A helpful guide to focusing on the wellbeing of the whole family during school closures.
- Staying healthy: physical exercise and diet
- Avoiding boredom: activities to keep us entertained
- Combatting loneliness: the difficulties associated with being separated from family and friends
- Staying mentally healthy: guarding against anxiety, worry and the constant stream of negative news and press.
- Anxiety associated with loss of income
- Managing relationships: friends and family
- Feelings of physical restriction: claustrophobia / sharing a living and working space
- Suffering abusive and / or toxic relationships.
Whatever the risk, physical and emotional wellbeing for the whole family is arguably the most important aspect we need to focus on during the challenging weeks ahead.
As the spring break approaches, this may be an appropriate time to put home schooling to one side.
Guides on the wellbeing of the whole family:
Specific wellbeing resources:
The government have produced guidance for parents and carers on supporting their own, as well as children and young people’s mental health during this period of self-isolation:
- Guidance for parents and carers on supporting children and young people’s mental health and wellbeing during the coronavirus (COVID-19) outbreak (Gov.uk website)
NHS top tips
The NHS has produced very helpful top tips in collaboration with Every Mind Matters to support wellbeing for families.
It offers useful advice on how to keep to a routine and continuing to engage in activities that you all enjoy:
- Mental wellbeing while staying at home (NHS website)
For any adult concerned about the emotions and behaviour of a child or young person:
- Young Minds - Parents Helpline (Young Minds website)
Young Minds also has a Covid-19 page with blogs and ideas about support during this time:
- Coronavirus and mental health (Young Minds website)
Interesting articles on supporting wellbeing and mental health, particularly around how to have difficult conversations with children about Covid 19:
- Managing your mental health during the coronavirus outbreak (Mental Health UK website)
- Mental health and psychosocial considerations during the COVID-19 outbreak (PDF, 0.5MB) on the World Health Organisation (WHO) website
An interesting short video on managing anxiety and OCD during the pandemic:
Some very useful articles for families in a variety of contexts:
- Parenting Through Coronavirus (COVID-19) on the The Institute of Health Visiting website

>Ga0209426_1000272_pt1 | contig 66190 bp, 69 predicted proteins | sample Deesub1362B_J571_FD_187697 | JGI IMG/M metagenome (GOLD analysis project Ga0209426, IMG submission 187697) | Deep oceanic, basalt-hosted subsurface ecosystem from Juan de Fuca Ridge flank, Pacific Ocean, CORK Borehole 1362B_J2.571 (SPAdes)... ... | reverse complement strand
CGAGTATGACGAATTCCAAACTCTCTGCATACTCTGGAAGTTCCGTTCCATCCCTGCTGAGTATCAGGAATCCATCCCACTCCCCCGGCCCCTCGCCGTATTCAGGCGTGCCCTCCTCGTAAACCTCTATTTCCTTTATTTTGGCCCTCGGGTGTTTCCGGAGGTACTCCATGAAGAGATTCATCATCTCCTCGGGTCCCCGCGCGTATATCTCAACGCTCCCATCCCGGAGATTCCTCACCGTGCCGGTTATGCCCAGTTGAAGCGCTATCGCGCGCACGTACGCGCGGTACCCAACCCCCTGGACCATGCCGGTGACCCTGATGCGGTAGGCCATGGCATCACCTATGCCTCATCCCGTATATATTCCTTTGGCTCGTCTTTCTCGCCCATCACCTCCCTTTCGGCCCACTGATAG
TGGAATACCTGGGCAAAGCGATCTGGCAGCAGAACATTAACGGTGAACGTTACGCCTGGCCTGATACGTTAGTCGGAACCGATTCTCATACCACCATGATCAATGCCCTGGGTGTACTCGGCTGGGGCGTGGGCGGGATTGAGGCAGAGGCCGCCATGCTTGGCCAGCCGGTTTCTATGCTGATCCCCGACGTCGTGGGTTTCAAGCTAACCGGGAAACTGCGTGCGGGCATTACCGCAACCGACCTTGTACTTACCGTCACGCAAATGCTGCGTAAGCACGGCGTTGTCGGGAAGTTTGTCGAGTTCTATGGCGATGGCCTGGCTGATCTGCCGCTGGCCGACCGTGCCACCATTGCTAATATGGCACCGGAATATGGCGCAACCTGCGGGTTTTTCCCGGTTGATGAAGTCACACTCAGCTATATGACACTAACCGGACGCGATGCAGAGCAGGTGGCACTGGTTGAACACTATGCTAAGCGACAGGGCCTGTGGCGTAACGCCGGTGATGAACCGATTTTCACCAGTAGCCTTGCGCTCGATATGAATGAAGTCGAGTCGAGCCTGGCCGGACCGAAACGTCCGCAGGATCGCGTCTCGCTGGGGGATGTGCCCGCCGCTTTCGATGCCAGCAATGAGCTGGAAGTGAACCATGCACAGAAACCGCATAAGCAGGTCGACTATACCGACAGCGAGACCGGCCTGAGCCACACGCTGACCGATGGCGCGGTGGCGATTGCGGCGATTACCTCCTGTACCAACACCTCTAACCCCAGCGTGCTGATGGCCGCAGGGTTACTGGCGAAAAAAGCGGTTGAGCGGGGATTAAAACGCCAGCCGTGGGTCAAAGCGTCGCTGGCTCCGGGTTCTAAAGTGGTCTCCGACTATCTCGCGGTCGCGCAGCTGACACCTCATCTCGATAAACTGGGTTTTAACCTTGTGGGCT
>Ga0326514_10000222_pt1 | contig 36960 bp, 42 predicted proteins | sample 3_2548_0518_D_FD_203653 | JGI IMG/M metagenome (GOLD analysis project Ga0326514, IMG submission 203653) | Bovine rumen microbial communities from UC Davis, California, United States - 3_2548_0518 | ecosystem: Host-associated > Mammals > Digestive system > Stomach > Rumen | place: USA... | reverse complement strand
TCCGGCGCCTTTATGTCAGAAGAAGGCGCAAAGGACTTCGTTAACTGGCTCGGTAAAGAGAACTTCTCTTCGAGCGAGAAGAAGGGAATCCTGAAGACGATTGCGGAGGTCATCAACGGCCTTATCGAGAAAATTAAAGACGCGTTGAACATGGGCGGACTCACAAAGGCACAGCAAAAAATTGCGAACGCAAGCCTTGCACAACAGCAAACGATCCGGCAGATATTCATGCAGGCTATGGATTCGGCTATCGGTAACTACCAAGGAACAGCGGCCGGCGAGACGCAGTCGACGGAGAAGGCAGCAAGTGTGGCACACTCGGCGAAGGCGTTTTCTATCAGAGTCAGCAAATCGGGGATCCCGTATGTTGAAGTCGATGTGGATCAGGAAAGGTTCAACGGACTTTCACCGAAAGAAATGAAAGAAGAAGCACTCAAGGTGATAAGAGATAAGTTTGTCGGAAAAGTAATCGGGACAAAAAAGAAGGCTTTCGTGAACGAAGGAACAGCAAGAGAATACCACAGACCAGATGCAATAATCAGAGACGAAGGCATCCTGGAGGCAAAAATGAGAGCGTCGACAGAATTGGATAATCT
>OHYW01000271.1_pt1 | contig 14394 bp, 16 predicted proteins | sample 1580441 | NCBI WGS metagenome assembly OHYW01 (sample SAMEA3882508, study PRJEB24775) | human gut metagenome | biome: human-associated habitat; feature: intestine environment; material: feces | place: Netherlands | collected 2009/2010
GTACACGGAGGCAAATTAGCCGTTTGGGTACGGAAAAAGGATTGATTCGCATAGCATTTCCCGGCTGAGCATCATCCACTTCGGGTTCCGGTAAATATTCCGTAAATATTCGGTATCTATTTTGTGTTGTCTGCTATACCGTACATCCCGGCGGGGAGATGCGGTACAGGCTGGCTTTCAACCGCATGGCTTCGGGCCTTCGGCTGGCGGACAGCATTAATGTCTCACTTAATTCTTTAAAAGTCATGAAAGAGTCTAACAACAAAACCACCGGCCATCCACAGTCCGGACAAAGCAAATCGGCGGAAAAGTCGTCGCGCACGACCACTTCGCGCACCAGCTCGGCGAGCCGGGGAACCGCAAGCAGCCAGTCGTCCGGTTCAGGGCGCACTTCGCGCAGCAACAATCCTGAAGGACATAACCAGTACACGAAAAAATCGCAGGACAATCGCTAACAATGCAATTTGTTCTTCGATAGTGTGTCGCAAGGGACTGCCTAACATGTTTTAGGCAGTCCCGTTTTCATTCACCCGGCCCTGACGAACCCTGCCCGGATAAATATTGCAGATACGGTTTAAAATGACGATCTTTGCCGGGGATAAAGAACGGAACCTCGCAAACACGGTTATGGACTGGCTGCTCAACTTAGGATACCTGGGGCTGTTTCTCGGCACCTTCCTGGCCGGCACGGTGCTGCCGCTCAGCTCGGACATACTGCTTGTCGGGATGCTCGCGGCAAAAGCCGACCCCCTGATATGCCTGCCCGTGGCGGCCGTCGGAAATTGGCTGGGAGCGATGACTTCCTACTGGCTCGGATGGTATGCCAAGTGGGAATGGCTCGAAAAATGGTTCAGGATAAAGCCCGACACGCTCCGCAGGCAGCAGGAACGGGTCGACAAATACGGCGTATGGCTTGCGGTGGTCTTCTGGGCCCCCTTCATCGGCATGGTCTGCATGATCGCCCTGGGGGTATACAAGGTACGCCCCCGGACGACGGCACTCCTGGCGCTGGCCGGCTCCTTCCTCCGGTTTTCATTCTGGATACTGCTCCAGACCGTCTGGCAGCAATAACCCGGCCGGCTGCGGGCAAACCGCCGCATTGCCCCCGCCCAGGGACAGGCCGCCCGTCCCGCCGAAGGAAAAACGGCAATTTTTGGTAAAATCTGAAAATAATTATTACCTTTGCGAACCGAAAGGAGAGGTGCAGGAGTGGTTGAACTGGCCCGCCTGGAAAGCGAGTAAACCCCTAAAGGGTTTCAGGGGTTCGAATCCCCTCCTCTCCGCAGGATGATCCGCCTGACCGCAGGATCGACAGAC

Pregnancy and young babies
For parents of very young babies, or those who are mid-way through a pregnancy, this may be a particularly worrying time. These organisations offer support to pregnant women and their families:
- Coronavirus infection and pregnancy (Royal College of Obstetricians and Gynaecologists)
- Pandas Foundation website
- #COVIBOOK -Supporting and reassuring children around the world (MindHeart website) - a lovely book written for children under 7 to help explain Covid 19
Practical advice (and lots of useful links) on managing family wellbeing:
- Coping practically and emotionally during the Covid-19 outbreak (family lives website)
Specific advice for families who have children with sensory processing disorders:
- SPD & COVID-19 (Sensory spectacle website)
The BBC and National Geographic have a wealth of resources to keep children of all ages entertained:
- Teach - Free primary and secondary school teaching resources and Bitesize (BBC website)
- National Geographic Kids website
Specific advice for the whole family:
- COVID-19 Support and Guidance (Council for disabled children website)
Useful blogs on all aspects of family wellbeing:
- Coronavirus: Helpful information to answer questions from children (Place2be website)
Tips for positive mental health and wellbeing for the whole family
- Limit the news or social media coverage as there is a lot of information and it can be overwhelming.
- Connect with your friends and loved ones using video messaging, texting and phone calls.
- Add self-care for the while family into your daily routine whether it be a meditation, cooking or whatever you all find relaxing.
- Focus on your emotional and mental health.
- Keep busy during quarantine, maybe start a new hobby, make something, or even declutter but don’t put undue stress on yourself.
- Share your coping skills with others including your children.
- Encourage your children to talk about their worries so they are not bottling things up.
- Create a solid routine that works for you all and allow flexibility when needed.
- Exercise can be positive for mental health and do what you enjoy.
- If you enjoy cooking, get in the kitchen and experiment with the ingredients you have.
Information about services and refuges in local areas:
- Domestic violence and abuse - organisations which give information and advice (citizens advice website)
The National Domestic Abuse Hotline runs a 24 hour helpline for people at risk of domestic violence:
- Hotline: 0808 200 0247
- Helpline: 0800 11 11
- childline website
The overwhelming advice is to do what works for you as a family. Don’t feel pressured by things you feel you should be doing.
Trust your instinct, do what makes your family life feel calmer and happier. And remember, this time will pass.